Simon Birmingham: Look, Tom, we should certainly ensure that we maintain ourselves as a party of government being no bigger than it need be, and that we argue strongly for smaller government where we possibly can. And we should remember that we did bring the budget back to the point of balance before the COVID-19 pandemic struck, and that took great discipline from the treasurers and prime ministers who got us to that point. And that is an equity again, that we shouldn’t let up on. And we’re also- were the government that legislated for reforms to income tax regime. But as long as Labor don’t back away from them, and this is a big fight that we’ve got to be willing to have and stay focused on over the next couple of years. Those changes will abolish an income tax bracket for all hardworking middle-income Australians. And so that will be the most fundamental change to ensure that around 90%, 95% potentially even of hardworking Australians pay no more than $0.30 in the dollar as their top marginal tax rate. And that is a fundamental reform we legislated. Labor says they’re still going to deliver on it and we’ve got to make sure we hold them to account and own that reform and remind people that it was a Liberal government that had the priority on ensuring they get to keep more of what they earn.


Tom Elliot: Now, what about the biggie in your article today, and I’m calling it a manifesto for the Liberal Party. You talk about the various things like government size and taxes and free enterprise and so forth, and then you say there is a need for Australia to play its role, a leading role in conserving our planet by reducing global emissions. So I mean, are you essentially saying the Liberal Party has to embrace the doctrine of climate change and do something about it?


Simon Birmingham: We went to the last election saying we had a commitment for net zero emissions by 2050 and that was hard fought. But the process to come to that commitment, because it was so hard fought, played out publicly, looked messy and divisive, I think undermined the extent of that commitment. But when I travel around the country, particularly with some of the voter demographics that you asked me about earlier, especially that fast growing group of professional women across the Australian workforce, they are deeply concerned about climate change. They want to see Australia play a role. We should in no way seek to out green the Greens, but we should really strive in this area to try to achieve as much policy consensus as possible because emissions reduction won’t occur dramatically in one term of Parliament and it’s bad for the country if we keep having a flip flopping or seesawing of policy approaches in that space.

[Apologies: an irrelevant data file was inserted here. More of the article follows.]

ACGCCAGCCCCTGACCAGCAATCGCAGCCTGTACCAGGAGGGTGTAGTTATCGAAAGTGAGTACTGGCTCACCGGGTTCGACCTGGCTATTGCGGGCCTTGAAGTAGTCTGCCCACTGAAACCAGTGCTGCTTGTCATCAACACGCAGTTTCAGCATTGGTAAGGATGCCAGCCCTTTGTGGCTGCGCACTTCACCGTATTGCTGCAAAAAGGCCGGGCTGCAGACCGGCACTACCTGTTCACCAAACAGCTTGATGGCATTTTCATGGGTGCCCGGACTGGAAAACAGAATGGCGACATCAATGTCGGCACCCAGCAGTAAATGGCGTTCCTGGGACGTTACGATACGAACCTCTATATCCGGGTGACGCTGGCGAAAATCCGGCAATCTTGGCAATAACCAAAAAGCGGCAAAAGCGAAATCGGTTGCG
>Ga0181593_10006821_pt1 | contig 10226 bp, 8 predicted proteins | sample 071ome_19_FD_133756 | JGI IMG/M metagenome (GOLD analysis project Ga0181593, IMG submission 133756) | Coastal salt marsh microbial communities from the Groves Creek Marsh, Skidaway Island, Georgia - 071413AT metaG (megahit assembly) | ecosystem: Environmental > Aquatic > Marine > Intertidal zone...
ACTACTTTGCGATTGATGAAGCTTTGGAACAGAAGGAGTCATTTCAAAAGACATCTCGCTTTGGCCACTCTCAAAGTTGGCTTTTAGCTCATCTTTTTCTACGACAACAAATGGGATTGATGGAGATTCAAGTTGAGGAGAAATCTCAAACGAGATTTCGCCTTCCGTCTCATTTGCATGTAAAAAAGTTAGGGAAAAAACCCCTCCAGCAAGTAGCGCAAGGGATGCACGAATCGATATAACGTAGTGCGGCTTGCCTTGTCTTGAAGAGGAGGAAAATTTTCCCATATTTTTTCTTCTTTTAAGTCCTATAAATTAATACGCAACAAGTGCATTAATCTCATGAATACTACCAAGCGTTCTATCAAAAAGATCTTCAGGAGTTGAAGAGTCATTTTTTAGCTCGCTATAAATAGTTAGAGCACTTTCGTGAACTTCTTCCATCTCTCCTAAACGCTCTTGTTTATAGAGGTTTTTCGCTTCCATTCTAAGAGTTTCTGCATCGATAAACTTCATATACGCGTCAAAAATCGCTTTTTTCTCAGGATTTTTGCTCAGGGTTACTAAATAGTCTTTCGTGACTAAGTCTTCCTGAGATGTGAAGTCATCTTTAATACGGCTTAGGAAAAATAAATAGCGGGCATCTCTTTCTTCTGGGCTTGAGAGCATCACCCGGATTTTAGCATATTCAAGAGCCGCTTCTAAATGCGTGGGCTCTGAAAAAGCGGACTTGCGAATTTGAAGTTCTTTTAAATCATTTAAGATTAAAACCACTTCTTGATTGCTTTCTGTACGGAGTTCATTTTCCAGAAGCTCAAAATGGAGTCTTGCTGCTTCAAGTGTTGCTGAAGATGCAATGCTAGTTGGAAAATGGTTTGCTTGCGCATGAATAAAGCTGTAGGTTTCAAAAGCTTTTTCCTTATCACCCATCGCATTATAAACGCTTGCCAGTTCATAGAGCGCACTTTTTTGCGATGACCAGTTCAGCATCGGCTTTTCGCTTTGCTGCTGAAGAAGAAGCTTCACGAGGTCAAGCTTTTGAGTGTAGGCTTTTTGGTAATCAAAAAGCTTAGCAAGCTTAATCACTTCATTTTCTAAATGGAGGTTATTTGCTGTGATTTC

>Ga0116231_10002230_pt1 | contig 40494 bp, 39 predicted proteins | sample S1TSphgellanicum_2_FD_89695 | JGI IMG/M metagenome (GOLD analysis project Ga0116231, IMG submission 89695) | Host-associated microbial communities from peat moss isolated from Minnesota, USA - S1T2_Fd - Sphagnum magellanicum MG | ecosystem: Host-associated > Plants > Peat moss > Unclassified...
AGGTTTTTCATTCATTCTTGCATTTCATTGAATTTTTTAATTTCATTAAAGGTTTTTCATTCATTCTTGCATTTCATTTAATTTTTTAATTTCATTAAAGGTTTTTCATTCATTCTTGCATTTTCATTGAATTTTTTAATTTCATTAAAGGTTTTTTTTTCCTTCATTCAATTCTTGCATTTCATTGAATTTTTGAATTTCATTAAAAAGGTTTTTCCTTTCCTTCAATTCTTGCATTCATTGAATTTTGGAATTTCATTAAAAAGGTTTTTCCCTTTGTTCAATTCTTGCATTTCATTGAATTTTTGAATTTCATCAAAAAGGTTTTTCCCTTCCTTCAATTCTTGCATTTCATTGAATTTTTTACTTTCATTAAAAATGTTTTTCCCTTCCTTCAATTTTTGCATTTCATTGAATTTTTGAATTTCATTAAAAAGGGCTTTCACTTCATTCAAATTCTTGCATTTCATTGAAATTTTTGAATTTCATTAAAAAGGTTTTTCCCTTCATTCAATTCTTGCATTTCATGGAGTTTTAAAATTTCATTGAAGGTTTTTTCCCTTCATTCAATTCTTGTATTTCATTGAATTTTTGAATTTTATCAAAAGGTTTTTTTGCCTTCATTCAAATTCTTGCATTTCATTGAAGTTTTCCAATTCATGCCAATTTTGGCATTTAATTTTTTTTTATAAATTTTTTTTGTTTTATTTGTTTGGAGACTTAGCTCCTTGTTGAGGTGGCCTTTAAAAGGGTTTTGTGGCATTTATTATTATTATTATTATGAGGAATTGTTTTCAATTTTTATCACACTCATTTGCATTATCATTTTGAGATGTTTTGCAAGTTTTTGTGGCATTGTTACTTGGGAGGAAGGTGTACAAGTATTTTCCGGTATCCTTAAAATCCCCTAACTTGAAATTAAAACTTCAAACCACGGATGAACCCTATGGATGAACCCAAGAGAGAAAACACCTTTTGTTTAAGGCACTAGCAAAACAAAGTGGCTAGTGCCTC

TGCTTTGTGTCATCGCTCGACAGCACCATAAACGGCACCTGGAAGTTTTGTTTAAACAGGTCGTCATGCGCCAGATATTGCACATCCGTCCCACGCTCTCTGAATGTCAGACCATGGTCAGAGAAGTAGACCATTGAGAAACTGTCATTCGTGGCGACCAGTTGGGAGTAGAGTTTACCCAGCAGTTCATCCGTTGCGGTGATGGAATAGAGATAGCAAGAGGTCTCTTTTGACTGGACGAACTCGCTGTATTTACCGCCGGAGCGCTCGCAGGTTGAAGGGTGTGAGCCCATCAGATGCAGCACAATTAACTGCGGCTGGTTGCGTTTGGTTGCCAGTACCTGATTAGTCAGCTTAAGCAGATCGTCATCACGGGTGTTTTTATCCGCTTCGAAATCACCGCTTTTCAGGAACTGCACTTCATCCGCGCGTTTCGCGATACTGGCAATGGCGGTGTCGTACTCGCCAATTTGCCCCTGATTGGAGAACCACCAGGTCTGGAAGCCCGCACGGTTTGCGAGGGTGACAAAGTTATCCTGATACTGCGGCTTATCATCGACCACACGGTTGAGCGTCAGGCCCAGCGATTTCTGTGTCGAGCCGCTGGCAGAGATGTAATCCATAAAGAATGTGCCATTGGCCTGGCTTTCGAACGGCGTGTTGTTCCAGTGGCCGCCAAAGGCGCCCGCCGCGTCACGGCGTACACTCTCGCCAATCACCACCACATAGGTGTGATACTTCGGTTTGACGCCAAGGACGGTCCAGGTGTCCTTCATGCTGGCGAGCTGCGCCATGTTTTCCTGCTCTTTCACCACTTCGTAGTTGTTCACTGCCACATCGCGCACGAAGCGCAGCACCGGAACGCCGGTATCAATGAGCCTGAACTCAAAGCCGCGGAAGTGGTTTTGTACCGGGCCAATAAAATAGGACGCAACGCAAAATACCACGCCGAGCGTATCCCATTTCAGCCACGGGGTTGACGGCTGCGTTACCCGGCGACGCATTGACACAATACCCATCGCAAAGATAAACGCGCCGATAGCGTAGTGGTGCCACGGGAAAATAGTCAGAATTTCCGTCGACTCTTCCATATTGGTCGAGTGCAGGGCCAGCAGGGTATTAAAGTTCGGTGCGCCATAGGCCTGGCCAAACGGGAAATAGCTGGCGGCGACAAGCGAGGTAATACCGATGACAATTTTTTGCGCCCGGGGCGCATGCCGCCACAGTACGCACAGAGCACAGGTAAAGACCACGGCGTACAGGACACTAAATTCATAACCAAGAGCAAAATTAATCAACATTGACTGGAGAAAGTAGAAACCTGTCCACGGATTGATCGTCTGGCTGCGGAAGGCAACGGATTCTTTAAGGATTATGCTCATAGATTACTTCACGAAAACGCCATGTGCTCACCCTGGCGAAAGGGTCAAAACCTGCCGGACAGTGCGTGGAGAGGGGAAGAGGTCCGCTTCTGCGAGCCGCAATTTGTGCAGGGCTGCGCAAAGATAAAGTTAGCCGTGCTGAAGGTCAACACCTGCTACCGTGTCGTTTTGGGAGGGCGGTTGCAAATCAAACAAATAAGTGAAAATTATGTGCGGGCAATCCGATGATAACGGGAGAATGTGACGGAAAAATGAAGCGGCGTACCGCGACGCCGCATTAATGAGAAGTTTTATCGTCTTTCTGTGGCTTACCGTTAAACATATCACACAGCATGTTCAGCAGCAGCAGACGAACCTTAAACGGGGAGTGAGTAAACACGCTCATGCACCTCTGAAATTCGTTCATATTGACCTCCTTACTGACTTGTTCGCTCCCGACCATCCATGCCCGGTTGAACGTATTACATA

Tom Elliot: But is there a problem here that you obviously won’t out green the Greens? You probably won’t even out green Labor. But if people say, well, I’m concerned about the environment, they’ll vote Green or Labor, they’ll never vote for you.


Simon Birmingham: Well, what we’ve got to look at there is whether we can stop them, at least from voting against us and get them thinking about some of the other issues we’ve just been discussing. So, this is an area where a strive for as much long-term policy consensus between the parties of government that recognises achieving net zero by 2050 is going to involve Labor and Coalition governments on that journey. Each will come and go and if we can achieve as much consensus around the approach and trajectory to that as we do on other critical long term issues such as national security, then that ensures that there is less reason for people to vote against it and more opportunity to be having the debate about taxation, cost of living, housing affordability, many of the other issues we’ve just been discussing.


Tom Elliot: And finally, and very quickly, a poll on the front page of The Australian newspaper today suggests that a majority of Australians and a majority of Australian states support the Indigenous Voice to Parliament. Has the Liberal Party formed a party view on this yet?


Simon Birmingham: Well, those discussions are happening today and so I’ll enable the Leader and others to make that announcement when they come to a point of conclusion. It’s a challenging issue, Tom, because it doesn’t fit neatly within the philosophical paradigms of liberalism or the like. And by that, I mean there are arguments to say that entrenching racial differences within the Constitution are not helpful and are illiberal in some ways. But of course, there are also practical arguments to say that First Australians do have a special place in this country. They are also one of the most disadvantaged groups in this country. And is there a more effective way to hear their voices and to consider the impact of policies upon them? And so that’s what we’re working through. It’s unfortunate that I think the Albanese Government has mishandled this in the way they’ve approached it and the way they’ve designed the wording for the constitutional amendment. I hope that they perhaps remain open to changing that on the journey through the parliamentary committee that is now looking at their proposal. But it is a difficult and challenging issue. One, ultimately, though, which Australians are going to get to decide, not any one political party.


Tom Elliot: All right. In other words, watch this space. Thank you for your time. Simon Birmingham





Julia Ebbs:  +61 498 778 269

Office:  02 6277 3059 (CBR)  08 8354 1644 (ADL)